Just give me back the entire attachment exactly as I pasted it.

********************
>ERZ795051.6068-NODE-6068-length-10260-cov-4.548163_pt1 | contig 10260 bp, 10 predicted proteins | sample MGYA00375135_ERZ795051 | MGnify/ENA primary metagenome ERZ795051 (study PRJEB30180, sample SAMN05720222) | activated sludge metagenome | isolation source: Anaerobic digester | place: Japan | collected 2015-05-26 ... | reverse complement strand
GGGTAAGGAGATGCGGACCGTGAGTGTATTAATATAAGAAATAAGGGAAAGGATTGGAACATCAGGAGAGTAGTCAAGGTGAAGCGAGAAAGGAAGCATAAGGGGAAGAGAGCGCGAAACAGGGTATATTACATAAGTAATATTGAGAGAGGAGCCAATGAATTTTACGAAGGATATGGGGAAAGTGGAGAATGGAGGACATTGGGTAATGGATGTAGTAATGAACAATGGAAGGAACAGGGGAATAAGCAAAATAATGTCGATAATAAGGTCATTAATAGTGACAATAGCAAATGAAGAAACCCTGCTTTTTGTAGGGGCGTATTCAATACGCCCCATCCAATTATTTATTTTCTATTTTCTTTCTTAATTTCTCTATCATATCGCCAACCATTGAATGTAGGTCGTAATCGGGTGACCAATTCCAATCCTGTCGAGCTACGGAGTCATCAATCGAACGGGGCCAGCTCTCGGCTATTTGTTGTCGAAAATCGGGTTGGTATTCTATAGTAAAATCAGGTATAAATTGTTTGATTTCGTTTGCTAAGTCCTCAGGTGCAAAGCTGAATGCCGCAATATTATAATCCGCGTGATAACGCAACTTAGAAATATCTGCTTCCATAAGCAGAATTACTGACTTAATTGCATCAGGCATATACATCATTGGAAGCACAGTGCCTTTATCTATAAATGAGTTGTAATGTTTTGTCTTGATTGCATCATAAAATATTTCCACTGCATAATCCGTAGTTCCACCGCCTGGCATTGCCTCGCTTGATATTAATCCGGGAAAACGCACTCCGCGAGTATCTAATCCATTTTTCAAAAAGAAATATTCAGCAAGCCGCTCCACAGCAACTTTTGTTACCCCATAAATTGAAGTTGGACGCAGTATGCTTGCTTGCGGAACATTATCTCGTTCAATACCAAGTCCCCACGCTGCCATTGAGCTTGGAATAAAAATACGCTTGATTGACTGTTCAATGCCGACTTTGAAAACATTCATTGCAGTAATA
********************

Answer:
>ERZ795051.6068-NODE-6068-length-10260-cov-4.548163_pt1 | contig 10260 bp, 10 predicted proteins | sample MGYA00375135_ERZ795051 | MGnify/ENA primary metagenome ERZ795051 (study PRJEB30180, sample SAMN05720222) | activated sludge metagenome | isolation source: Anaerobic digester | place: Japan | collected 2015-05-26 ... | reverse complement strand
GGGTAAGGAGATGCGGACCGTGAGTGTATTAATATAAGAAATAAGGGAAAGGATTGGAACATCAGGAGAGTAGTCAAGGTGAAGCGAGAAAGGAAGCATAAGGGGAAGAGAGCGCGAAACAGGGTATATTACATAAGTAATATTGAGAGAGGAGCCAATGAATTTTACGAAGGATATGGGGAAAGTGGAGAATGGAGGACATTGGGTAATGGATGTAGTAATGAACAATGGAAGGAACAGGGGAATAAGCAAAATAATGTCGATAATAAGGTCATTAATAGTGACAATAGCAAATGAAGAAACCCTGCTTTTTGTAGGGGCGTATTCAATACGCCCCATCCAATTATTTATTTTCTATTTTCTTTCTTAATTTCTCTATCATATCGCCAACCATTGAATGTAGGTCGTAATCGGGTGACCAATTCCAATCCTGTCGAGCTACGGAGTCATCAATCGAACGGGGCCAGCTCTCGGCTATTTGTTGTCGAAAATCGGGTTGGTATTCTATAGTAAAATCAGGTATAAATTGTTTGATTTCGTTTGCTAAGTCCTCAGGTGCAAAGCTGAATGCCGCAATATTATAATCCGCGTGATAACGCAACTTAGAAATATCTGCTTCCATAAGCAGAATTACTGACTTAATTGCATCAGGCATATACATCATTGGAAGCACAGTGCCTTTATCTATAAATGAGTTGTAATGTTTTGTCTTGATTGCATCATAAAATATTTCCACTGCATAATCCGTAGTTCCACCGCCTGGCATTGCCTCGCTTGATATTAATCCGGGAAAACGCACTCCGCGAGTATCTAATCCATTTTTCAAAAAGAAATATTCAGCAAGCCGCTCCACAGCAACTTTTGTTACCCCATAAATTGAAGTTGGACGCAGTATGCTTGCTTGCGGAACATTATCTCGTTCAATACCAAGTCCCCACGCTGCCATTGAGCTTGGAATAAAAATACGCTTGATTGACTGTTCAATGCCGACTTTGAAAACATTCATTGCAGTAATA